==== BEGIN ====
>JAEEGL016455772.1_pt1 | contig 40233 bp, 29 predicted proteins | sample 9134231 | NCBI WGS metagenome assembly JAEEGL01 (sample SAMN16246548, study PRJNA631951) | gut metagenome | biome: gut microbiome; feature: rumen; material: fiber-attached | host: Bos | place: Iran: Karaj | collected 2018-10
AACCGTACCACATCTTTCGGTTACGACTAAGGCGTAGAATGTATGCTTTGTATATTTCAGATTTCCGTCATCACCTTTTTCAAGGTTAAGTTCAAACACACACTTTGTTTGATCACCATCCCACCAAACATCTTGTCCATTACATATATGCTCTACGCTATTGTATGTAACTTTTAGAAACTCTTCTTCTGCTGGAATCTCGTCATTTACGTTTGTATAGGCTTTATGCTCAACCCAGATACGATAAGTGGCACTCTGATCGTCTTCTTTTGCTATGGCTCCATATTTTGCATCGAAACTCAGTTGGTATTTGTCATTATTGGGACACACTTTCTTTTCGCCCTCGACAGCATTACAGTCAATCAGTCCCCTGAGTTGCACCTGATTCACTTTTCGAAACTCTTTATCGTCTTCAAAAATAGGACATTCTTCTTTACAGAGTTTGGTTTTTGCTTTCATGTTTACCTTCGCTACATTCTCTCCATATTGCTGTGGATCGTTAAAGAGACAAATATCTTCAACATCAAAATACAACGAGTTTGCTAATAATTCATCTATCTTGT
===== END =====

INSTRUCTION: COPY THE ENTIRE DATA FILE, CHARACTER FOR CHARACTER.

>JAEEGL016455772.1_pt1 | contig 40233 bp, 29 predicted proteins | sample 9134231 | NCBI WGS metagenome assembly JAEEGL01 (sample SAMN16246548, study PRJNA631951) | gut metagenome | biome: gut microbiome; feature: rumen; material: fiber-attached | host: Bos | place: Iran: Karaj | collected 2018-10
AACCGTACCACATCTTTCGGTTACGACTAAGGCGTAGAATGTATGCTTTGTATATTTCAGATTTCCGTCATCACCTTTTTCAAGGTTAAGTTCAAACACACACTTTGTTTGATCACCATCCCACCAAACATCTTGTCCATTACATATATGCTCTACGCTATTGTATGTAACTTTTAGAAACTCTTCTTCTGCTGGAATCTCGTCATTTACGTTTGTATAGGCTTTATGCTCAACCCAGATACGATAAGTGGCACTCTGATCGTCTTCTTTTGCTATGGCTCCATATTTTGCATCGAAACTCAGTTGGTATTTGTCATTATTGGGACACACTTTCTTTTCGCCCTCGACAGCATTACAGTCAATCAGTCCCCTGAGTTGCACCTGATTCACTTTTCGAAACTCTTTATCGTCTTCAAAAATAGGACATTCTTCTTTACAGAGTTTGGTTTTTGCTTTCATGTTTACCTTCGCTACATTCTCTCCATATTGCTGTGGATCGTTAAAGAGACAAATATCTTCAACATCAAAATACAACGAGTTTGCTAATAATTCATCTATCTTGT